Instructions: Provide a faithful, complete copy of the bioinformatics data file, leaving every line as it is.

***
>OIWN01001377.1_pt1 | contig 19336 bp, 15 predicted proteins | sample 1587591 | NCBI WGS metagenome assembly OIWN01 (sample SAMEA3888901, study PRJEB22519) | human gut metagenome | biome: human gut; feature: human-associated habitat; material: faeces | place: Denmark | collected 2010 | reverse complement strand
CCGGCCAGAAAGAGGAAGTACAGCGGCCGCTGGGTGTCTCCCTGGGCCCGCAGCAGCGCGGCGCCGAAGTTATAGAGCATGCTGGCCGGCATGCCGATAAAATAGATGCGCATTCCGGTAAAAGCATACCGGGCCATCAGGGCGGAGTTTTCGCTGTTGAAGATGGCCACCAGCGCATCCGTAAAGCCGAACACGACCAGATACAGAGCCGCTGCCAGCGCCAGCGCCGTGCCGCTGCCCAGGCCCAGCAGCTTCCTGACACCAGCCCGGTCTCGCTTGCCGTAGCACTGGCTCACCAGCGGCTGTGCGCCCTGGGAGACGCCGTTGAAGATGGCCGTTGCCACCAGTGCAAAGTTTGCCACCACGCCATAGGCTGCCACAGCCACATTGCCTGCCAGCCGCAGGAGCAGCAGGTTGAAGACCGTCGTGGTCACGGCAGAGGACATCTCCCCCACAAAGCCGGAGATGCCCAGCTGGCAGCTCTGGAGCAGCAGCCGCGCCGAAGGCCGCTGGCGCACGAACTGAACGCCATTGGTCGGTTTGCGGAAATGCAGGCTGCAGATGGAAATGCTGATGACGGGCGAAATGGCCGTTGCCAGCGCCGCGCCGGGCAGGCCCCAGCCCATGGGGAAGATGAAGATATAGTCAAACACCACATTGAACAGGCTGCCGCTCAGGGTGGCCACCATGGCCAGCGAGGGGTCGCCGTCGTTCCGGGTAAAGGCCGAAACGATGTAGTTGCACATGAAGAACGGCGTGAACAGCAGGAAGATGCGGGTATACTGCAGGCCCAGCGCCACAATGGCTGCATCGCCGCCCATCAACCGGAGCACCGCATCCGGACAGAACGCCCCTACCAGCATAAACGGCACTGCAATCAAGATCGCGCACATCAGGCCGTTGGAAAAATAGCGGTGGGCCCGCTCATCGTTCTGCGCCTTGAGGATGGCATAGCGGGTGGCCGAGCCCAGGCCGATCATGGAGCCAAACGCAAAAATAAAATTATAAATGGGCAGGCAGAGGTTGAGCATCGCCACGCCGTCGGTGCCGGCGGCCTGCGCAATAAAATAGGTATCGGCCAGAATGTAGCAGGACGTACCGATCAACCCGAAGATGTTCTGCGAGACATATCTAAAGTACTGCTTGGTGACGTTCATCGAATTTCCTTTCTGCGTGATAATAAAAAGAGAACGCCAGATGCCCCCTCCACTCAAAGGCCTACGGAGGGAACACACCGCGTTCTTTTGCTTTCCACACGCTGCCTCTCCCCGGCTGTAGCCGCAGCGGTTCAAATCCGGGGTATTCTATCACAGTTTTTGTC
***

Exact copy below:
>OIWN01001377.1_pt1 | contig 19336 bp, 15 predicted proteins | sample 1587591 | NCBI WGS metagenome assembly OIWN01 (sample SAMEA3888901, study PRJEB22519) | human gut metagenome | biome: human gut; feature: human-associated habitat; material: faeces | place: Denmark | collected 2010 | reverse complement strand
CCGGCCAGAAAGAGGAAGTACAGCGGCCGCTGGGTGTCTCCCTGGGCCCGCAGCAGCGCGGCGCCGAAGTTATAGAGCATGCTGGCCGGCATGCCGATAAAATAGATGCGCATTCCGGTAAAAGCATACCGGGCCATCAGGGCGGAGTTTTCGCTGTTGAAGATGGCCACCAGCGCATCCGTAAAGCCGAACACGACCAGATACAGAGCCGCTGCCAGCGCCAGCGCCGTGCCGCTGCCCAGGCCCAGCAGCTTCCTGACACCAGCCCGGTCTCGCTTGCCGTAGCACTGGCTCACCAGCGGCTGTGCGCCCTGGGAGACGCCGTTGAAGATGGCCGTTGCCACCAGTGCAAAGTTTGCCACCACGCCATAGGCTGCCACAGCCACATTGCCTGCCAGCCGCAGGAGCAGCAGGTTGAAGACCGTCGTGGTCACGGCAGAGGACATCTCCCCCACAAAGCCGGAGATGCCCAGCTGGCAGCTCTGGAGCAGCAGCCGCGCCGAAGGCCGCTGGCGCACGAACTGAACGCCATTGGTCGGTTTGCGGAAATGCAGGCTGCAGATGGAAATGCTGATGACGGGCGAAATGGCCGTTGCCAGCGCCGCGCCGGGCAGGCCCCAGCCCATGGGGAAGATGAAGATATAGTCAAACACCACATTGAACAGGCTGCCGCTCAGGGTGGCCACCATGGCCAGCGAGGGGTCGCCGTCGTTCCGGGTAAAGGCCGAAACGATGTAGTTGCACATGAAGAACGGCGTGAACAGCAGGAAGATGCGGGTATACTGCAGGCCCAGCGCCACAATGGCTGCATCGCCGCCCATCAACCGGAGCACCGCATCCGGACAGAACGCCCCTACCAGCATAAACGGCACTGCAATCAAGATCGCGCACATCAGGCCGTTGGAAAAATAGCGGTGGGCCCGCTCATCGTTCTGCGCCTTGAGGATGGCATAGCGGGTGGCCGAGCCCAGGCCGATCATGGAGCCAAACGCAAAAATAAAATTATAAATGGGCAGGCAGAGGTTGAGCATCGCCACGCCGTCGGTGCCGGCGGCCTGCGCAATAAAATAGGTATCGGCCAGAATGTAGCAGGACGTACCGATCAACCCGAAGATGTTCTGCGAGACATATCTAAAGTACTGCTTGGTGACGTTCATCGAATTTCCTTTCTGCGTGATAATAAAAAGAGAACGCCAGATGCCCCCTCCACTCAAAGGCCTACGGAGGGAACACACCGCGTTCTTTTGCTTTCCACACGCTGCCTCTCCCCGGCTGTAGCCGCAGCGGTTCAAATCCGGGGTATTCTATCACAGTTTTTGTC